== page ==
12/17/2013 05:35 pm ET Updated Dec 06, 2017

Why Out Gay Sporting Stars Matter

tom daley diving

Recently, England's 19-year-old diving sensation, and 2012 Olympic bronze medalist, Tom Daley, released an emotional YouTube video in which he revealed his relationship with a man. This revelation puts Daley among only a handful of athletes who have disclosed their sexuality, while still active in their sports. Aside from notable exceptions, such as Martina Navratilova, who came out while at the top of her tennis career in 1981, coming out as an active gay athlete is a relatively new phenomena. Earlier this year, Jason Collins, who played with the Boston Celtics and the Washington Wizards during the NBA's 2012-2013 season, made history when he became the first male professional athlete, currently playing in the United States to announce he's gay. And although Collins is not the only out active athlete -- professional featherweight boxer Orlando Cruz also came out in 2012 -- a more common pattern is disclosure of sexuality post-retirement. From the NFL, Esera Tuaolo, Kwame Harris, Wade Davis, David Kopay and Roy Simmons all came out post-retirement, as did John Amaechi (NBA), Greg Louganis (diving) and Billie Bean and Glenn Burke (MLB).

Don't get me wrong, I recognize and admire the courage it took for these athletes to come out in their retirement. Their actions helped to shift perceptions, decimating the notion that gay men or women cannot perform as successful athletes. But active out gay athletes have the potential to act as important role models for young people. For gay youth, the visibility of a high achieving gay athlete sends the message that their sexuality should not be a barrier to sporting success. For all youth, seeing teams of gay and straight athletes working together towards a common goal breaks down notions of differences across sexual orientations.

The need for positive roles models for gay youth is illustrated by the It Gets Better Project, created by writer Dan Savage in 2010. Savage developed the project in response to the high rates of suicide among gay youth; gays are significantly more likely to attempt suicide compared with heterosexual youth (21.5 percent versus 4.2 percent), and among gay youth, the risk of attempting suicide is 20 percent greater in environments characterized by homophobia or lack of positive support services. As gay youth progress to adulthood, these stresses may continue to manifest themselves in poor health outcomes. My own recent research, published in the American Journal of Men's Health, drew on a sample of 1,000 gay men from Atlanta, and showed that gay men who reported that they heard statements such as "being gay is not normal" in their youth were more likely as adults to engage in sexual risk-taking. Similarly, Diana Burgess and colleagues at the University of Minnesota noted that compared with heterosexuals, gay adults are 68 percent more likely to experience depression, and 56 percent more likely to experience anxiety. Ilan Meyer, a senior scholar at UCLA's School of Law, offers an explanation for these disparities through his "Theory of Minority Stress," suggesting that these health inequities are rooted in discrimination, with negative behaviors acting as coping mechanisms for repeated exposure to stigma-related stress.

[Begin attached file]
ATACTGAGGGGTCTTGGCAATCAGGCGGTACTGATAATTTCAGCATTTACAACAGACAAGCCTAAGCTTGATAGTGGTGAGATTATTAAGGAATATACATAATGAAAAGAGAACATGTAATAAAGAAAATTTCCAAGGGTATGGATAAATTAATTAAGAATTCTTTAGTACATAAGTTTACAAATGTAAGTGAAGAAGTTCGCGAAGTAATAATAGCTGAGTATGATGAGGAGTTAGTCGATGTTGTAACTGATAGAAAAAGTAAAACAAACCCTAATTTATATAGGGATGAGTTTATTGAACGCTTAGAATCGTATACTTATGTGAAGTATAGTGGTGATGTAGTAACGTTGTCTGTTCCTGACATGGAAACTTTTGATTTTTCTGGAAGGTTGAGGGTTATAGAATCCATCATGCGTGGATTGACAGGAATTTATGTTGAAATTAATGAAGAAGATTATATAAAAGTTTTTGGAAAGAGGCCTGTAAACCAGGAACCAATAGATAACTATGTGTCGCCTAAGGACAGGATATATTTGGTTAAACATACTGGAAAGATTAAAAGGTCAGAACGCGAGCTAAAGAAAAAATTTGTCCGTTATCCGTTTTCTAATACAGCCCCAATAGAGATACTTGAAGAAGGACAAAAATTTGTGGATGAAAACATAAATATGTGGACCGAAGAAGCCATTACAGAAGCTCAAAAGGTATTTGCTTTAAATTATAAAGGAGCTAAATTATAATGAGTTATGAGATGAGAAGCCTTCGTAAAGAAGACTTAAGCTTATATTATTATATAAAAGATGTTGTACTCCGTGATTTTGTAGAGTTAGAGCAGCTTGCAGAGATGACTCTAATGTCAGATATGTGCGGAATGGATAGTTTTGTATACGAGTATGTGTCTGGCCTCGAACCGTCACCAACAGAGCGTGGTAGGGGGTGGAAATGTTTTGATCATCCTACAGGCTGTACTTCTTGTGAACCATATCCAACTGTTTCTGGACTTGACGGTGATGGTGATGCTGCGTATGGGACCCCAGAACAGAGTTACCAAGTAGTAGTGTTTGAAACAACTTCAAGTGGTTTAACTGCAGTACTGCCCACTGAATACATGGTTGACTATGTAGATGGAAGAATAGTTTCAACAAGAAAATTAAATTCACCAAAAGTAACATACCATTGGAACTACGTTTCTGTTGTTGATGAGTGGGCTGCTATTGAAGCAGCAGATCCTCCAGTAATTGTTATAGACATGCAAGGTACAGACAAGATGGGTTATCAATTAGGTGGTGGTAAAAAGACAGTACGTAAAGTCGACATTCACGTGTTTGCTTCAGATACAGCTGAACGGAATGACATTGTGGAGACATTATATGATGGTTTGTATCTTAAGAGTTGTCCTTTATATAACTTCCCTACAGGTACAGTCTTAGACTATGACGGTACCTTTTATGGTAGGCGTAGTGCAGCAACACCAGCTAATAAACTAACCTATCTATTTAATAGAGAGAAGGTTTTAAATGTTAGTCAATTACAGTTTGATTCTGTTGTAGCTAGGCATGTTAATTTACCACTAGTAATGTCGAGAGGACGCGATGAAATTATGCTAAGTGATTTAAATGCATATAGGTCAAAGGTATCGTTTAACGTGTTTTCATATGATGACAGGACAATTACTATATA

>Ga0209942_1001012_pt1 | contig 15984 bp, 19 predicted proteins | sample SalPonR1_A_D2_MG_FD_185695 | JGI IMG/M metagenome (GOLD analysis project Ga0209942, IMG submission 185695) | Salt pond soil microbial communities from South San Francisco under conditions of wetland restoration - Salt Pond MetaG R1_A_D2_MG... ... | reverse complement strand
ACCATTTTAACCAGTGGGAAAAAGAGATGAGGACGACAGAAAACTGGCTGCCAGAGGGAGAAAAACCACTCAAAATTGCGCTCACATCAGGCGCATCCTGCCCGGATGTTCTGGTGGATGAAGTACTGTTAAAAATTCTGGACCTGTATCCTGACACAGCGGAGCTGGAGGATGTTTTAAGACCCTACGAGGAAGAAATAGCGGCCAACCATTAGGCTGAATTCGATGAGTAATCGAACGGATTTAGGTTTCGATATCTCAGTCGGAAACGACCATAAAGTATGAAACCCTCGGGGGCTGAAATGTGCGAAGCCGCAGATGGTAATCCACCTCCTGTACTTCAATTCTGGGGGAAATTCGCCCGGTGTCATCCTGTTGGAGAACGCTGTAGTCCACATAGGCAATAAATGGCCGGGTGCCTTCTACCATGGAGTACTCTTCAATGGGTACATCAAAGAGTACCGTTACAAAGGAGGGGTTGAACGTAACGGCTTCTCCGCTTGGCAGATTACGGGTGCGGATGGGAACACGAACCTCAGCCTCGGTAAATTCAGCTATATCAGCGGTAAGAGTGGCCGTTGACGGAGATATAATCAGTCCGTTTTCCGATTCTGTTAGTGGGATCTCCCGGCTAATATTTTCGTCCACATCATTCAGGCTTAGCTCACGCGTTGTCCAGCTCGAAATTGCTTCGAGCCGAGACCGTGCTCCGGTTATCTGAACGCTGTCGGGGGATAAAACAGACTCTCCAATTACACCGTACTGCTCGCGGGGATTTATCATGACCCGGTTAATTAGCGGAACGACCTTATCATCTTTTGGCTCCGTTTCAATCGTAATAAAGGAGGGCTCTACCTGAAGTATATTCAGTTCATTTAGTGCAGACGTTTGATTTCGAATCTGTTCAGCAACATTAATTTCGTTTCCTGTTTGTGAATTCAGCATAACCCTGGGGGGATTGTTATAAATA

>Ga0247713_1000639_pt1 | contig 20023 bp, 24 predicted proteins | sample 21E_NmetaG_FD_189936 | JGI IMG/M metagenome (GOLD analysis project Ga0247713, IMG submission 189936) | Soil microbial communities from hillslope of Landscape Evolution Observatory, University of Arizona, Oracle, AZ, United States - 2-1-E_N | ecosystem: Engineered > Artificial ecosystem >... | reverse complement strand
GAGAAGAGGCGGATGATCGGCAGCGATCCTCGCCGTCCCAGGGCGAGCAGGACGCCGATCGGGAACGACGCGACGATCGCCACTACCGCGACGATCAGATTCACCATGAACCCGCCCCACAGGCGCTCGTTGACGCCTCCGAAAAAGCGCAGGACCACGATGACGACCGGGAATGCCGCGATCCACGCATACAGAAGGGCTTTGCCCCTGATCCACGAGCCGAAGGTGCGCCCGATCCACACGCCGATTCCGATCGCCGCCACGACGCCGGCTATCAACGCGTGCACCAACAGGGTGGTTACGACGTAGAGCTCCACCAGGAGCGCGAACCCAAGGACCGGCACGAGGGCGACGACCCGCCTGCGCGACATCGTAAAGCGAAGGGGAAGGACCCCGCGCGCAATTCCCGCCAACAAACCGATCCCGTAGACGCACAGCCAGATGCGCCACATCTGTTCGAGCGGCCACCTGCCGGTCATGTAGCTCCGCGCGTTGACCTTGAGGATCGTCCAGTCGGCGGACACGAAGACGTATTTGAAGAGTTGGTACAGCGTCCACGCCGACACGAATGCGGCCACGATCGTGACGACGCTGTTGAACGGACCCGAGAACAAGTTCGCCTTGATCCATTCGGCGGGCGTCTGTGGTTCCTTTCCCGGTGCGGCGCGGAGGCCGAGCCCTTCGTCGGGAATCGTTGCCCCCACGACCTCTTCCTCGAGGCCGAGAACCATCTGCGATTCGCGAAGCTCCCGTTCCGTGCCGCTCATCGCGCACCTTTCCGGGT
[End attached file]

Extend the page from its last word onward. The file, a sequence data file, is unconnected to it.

Growing up without visible gay role models sends a clear message to gay youth that they are different. A lack of high profile gay athletes sends the message that they don't belong in mainstream sports. These social scripts act to perpetuate a division of gay and straight; all youth, regardless of sexual orientation, are sent a clear message that gay people either don't belong in sport, or must hide their orientation until their career is over. As my own research shows, these messages have lasting impacts -- sometimes fatal -- on health behaviors as adults.

But the courageous actions of Daley, Collins and others have the potential to change this. Many out gay men I know questioned whether Tom Daley's revelation warranted news coverage. If the revelation had come from a pop star or television personality, I would have perhaps agreed: We no longer have national freak-outs of the type that surround Ellen DeGeneres' coming out. But there are areas of public life -- sports, country music -- in which a disclosure of sexuality still causes ripples. And these ripples are good. They create public discourse, teach our youth the importance of identity, illustrate that sexual orientation does not link to sporting prowess and, above all, creates possibilities for other gay athletes to reveal their sexuality.

As we approach the Winter Olympics in Sochi, which have been shrouded in controversy around Russia's homophobic laws, the need for out gay athletes becomes even more important. Gay men and women succeeding in sport goes a long way to creating acceptance of sexual minorities. But gay men and women winning medals on the home ground of an oppressive regime -- that teaches our youth the importance of pride, identity and could create a new American hero for all children to look up to.